From: jdadson@ix.netcom.com(Jive Dadson )
Newsgroups: sci.math.num-analysis
Subject: Re: Help Wanted with Simple(?) Maths Problem
Date: 25 Feb 1996 01:20:49 GMT
In <4ga79m$d29@soap.news.pipex.net> Mike Armstrong
writes:
>[A data set is] made up [of] arbitrary points and I know the x, y
>and z value of these points.
>
>My problem is how do I accurately interpolate the z value for
>any given x-y coordinate.
>
The problem is not so simple, and defining the word "accurately" in
this context is a bit sticky. Solutions fall into two broad categories:
parametric and non-parametric. I will attempt to describe them broadly.
I should tell you that I don't know much about parametric systems, and
I am no expert on non-parametric systems either, but I am learning.
Parametric solutions require that you know, or are willing to
conjecture, something rather specific about the form of the function
you are estimating. You find a "best fit" solution from among the set
of parameterizations of some model. Among the simplest and best known
of these is linear regression, which works for functions that can be
assumed linear. "Softmax" or logit regression is another, which is used
when the underlying function is a cumulative probability drawn from
distributions in the exponential family, which includes most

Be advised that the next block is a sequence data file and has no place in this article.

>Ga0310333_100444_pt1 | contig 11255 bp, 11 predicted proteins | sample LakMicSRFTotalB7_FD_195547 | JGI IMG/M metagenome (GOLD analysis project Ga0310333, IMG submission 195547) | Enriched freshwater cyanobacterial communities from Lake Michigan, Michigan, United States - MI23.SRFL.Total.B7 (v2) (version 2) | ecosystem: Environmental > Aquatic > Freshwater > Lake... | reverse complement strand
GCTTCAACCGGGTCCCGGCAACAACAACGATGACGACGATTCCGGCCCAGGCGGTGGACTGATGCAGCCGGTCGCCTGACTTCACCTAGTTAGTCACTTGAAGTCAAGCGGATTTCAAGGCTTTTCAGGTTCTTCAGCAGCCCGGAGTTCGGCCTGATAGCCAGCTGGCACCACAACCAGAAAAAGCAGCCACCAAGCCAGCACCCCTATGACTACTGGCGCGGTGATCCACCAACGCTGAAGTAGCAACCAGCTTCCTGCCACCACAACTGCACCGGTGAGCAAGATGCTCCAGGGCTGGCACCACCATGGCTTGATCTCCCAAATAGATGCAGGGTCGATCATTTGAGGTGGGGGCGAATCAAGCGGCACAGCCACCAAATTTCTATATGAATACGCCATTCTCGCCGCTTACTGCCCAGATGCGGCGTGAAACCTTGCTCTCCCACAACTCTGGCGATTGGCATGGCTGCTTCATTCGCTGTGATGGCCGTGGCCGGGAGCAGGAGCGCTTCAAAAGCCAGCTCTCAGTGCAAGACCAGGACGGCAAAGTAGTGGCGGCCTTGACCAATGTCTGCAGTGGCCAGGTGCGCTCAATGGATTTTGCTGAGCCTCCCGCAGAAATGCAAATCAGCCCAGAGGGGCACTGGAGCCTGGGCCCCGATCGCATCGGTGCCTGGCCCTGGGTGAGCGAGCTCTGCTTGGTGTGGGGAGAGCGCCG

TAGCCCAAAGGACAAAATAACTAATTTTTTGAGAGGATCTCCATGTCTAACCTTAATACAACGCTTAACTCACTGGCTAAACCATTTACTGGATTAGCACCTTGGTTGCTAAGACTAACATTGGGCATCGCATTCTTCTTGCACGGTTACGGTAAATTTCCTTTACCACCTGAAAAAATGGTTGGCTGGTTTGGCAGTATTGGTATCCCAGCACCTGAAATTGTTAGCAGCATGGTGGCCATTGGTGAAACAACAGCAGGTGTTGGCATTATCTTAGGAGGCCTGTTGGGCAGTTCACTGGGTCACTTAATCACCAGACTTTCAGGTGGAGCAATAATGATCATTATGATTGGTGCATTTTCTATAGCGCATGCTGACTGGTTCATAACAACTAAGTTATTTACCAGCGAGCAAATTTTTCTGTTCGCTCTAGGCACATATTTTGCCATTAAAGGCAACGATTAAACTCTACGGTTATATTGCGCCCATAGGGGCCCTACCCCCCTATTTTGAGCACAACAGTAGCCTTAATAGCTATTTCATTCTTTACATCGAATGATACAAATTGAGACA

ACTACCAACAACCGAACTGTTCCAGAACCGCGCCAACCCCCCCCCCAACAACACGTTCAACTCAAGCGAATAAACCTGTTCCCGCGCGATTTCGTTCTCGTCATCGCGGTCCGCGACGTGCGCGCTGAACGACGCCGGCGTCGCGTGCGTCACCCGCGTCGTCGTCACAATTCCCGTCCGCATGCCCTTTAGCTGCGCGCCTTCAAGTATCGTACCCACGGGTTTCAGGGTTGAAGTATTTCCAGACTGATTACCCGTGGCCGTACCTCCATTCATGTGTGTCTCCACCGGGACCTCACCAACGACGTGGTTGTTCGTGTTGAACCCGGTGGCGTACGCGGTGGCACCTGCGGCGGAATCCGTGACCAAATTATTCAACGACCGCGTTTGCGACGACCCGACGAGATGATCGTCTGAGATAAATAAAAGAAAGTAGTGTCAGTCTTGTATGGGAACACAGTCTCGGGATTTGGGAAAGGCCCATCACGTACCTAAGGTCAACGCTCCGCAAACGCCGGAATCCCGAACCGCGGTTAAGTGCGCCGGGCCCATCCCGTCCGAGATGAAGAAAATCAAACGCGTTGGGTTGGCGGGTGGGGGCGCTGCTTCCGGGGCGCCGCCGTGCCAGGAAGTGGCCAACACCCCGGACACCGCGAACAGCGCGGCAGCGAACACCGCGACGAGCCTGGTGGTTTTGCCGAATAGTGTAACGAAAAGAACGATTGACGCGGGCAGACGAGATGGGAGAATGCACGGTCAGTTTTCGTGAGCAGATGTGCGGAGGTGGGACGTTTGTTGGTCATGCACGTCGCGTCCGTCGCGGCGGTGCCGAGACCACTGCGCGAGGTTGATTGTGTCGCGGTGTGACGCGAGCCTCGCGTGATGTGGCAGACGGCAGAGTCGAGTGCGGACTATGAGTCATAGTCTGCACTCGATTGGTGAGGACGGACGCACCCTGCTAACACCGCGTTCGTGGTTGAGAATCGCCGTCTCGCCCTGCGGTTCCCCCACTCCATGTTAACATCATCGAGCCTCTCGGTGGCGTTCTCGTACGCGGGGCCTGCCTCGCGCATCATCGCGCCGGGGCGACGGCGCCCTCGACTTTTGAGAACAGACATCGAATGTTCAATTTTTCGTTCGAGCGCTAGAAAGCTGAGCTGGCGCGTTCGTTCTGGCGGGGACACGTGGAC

distributions you see described in introductory statistics books.
"Non-parametric" is a bit of a misnomer. You still attempt to find
parameters for a model, but the model is one that is general enough to
approximate any function satisfying some very lenient requirements,
usually including being continuous. Examples are various kinds of
"spline" systems, neural networks, kernel systems, and adaptive
logic networks. I know very little about adaptive logic networks,
but if you want linear interpolation, one of those might be what you
are looking for. They work by ANDing and ORing hyperplanes, resulting
in a piecewise-linear surface.
You might want to ask around in comp.ai.neural-nets and sci.stat.math
for suggestions. There are some software packages available, some free,
some inexpensive. You will need to be more specific about the problem
you are trying to solve. What do you know about the data, how much of
it is there, and do you need a function estimator you can call
programatically (from a C or FORTRAN program for example), or do you
just want a graphical look at a smoothed or interpolated version of the
data?
Jive